This could be an unfair example, since I don't know the text myself. All I can say is that my skepticism is aroused just by the title of
(in other words, topos theory applied to music theory). At least one MO participant at MO (Mikael Vejdemo Johansson) has tried to read this book and came away feeling skeptical, according to his remarks here. I'd be interested in hearing other reactions from people who have taken a stab at it. 


"Therefore, socialist economy is impossible, in every sense of the word." Robert Murphy comes to this conclusion in Cantor’s Diagonal Argument: An Extension to the Socialist Calculation Debate. The debate is over whether a Central Planning Board can, even in theory, correctly price goods and services, as it is assumed a market economy can. Socialists such as Dickinson argued that a market economy can, in principle, be simulated by the Board, even if it means solving a large system of simultaneous equations. Hayek, on behalf of the Austrians, agreed, yet maintained the number of equationspresumably one for each product and potential productis clearly too large in practice. Both sides claimed victory. In the cited article, the author takes the ball from Hayek and carries it across the goal line: after a decent threepage explanation of the diagonal argument, Murphy concludes the Planning Board’s task would not merely be impractical, but fully impossible because of the requirement to publish an uncountably infinite list of prices. I suppose if one started with the assumption there are (at least) countably infinite number of products/services $p_1, p_2, \dots$ and also agreed that any possible subset of these products is again a product itself, the price of which is not necessarily the sum of the component prices (let’s ignore issues of convergence!), then one could conclude using Cantor’s Theorem ($2^S>S$) there are an uncountable number of products the Board must “list”. But I’m not sure why, if we take the listing process literally, it matters how large the infinity is.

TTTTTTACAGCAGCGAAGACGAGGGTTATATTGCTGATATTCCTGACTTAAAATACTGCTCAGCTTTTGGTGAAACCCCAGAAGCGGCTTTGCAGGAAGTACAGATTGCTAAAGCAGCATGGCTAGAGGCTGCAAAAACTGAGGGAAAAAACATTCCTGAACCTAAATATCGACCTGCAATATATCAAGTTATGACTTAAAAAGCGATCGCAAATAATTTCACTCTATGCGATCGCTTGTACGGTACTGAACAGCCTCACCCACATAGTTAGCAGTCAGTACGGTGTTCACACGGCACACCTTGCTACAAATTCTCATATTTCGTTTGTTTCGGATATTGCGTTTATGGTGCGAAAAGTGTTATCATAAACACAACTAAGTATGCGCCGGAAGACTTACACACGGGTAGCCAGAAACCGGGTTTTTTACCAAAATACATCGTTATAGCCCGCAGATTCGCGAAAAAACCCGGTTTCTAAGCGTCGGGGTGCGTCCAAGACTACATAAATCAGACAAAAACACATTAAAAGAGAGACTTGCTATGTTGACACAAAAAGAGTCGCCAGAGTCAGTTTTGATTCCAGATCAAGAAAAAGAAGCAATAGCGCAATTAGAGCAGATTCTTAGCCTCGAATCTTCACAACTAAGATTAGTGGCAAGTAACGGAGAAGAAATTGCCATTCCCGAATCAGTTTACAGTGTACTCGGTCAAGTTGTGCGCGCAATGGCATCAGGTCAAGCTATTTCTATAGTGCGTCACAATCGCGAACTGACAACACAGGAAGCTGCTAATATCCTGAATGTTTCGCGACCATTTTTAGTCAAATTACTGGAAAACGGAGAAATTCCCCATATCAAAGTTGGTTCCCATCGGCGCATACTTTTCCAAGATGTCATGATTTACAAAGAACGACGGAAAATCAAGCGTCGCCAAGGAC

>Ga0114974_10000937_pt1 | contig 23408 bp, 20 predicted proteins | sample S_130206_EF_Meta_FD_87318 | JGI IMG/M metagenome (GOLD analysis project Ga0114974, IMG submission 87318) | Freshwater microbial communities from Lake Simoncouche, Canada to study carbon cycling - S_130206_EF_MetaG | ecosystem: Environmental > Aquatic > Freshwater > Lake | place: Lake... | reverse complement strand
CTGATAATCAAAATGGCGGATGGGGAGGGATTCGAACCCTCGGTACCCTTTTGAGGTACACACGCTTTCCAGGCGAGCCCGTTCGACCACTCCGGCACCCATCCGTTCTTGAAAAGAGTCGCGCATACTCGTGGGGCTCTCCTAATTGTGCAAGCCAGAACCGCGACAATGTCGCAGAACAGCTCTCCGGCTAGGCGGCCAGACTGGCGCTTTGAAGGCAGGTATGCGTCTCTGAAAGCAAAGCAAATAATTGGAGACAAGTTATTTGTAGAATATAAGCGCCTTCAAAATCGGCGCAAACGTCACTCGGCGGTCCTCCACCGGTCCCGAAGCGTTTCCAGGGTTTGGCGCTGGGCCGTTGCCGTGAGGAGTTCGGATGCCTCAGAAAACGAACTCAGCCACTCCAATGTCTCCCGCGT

This isn't exactly what you asked for, but I find it so amusing I could not resist. The Indiana $\pi$ bill, when they almost passed a bill claiming that $\pi=3.2$, in order to be able to square the circle. Unbelievable. 


The whole "transformation" and "network centric warfare" push in the US Department of Defense last decade under Cebrowski and Rumsfeld invoked a heap of dubious interpretations and purported applications of nonlinear phenomena (perhaps most notably when 9/11 was referred to as a "system perturbation"). See here for an introductory overview.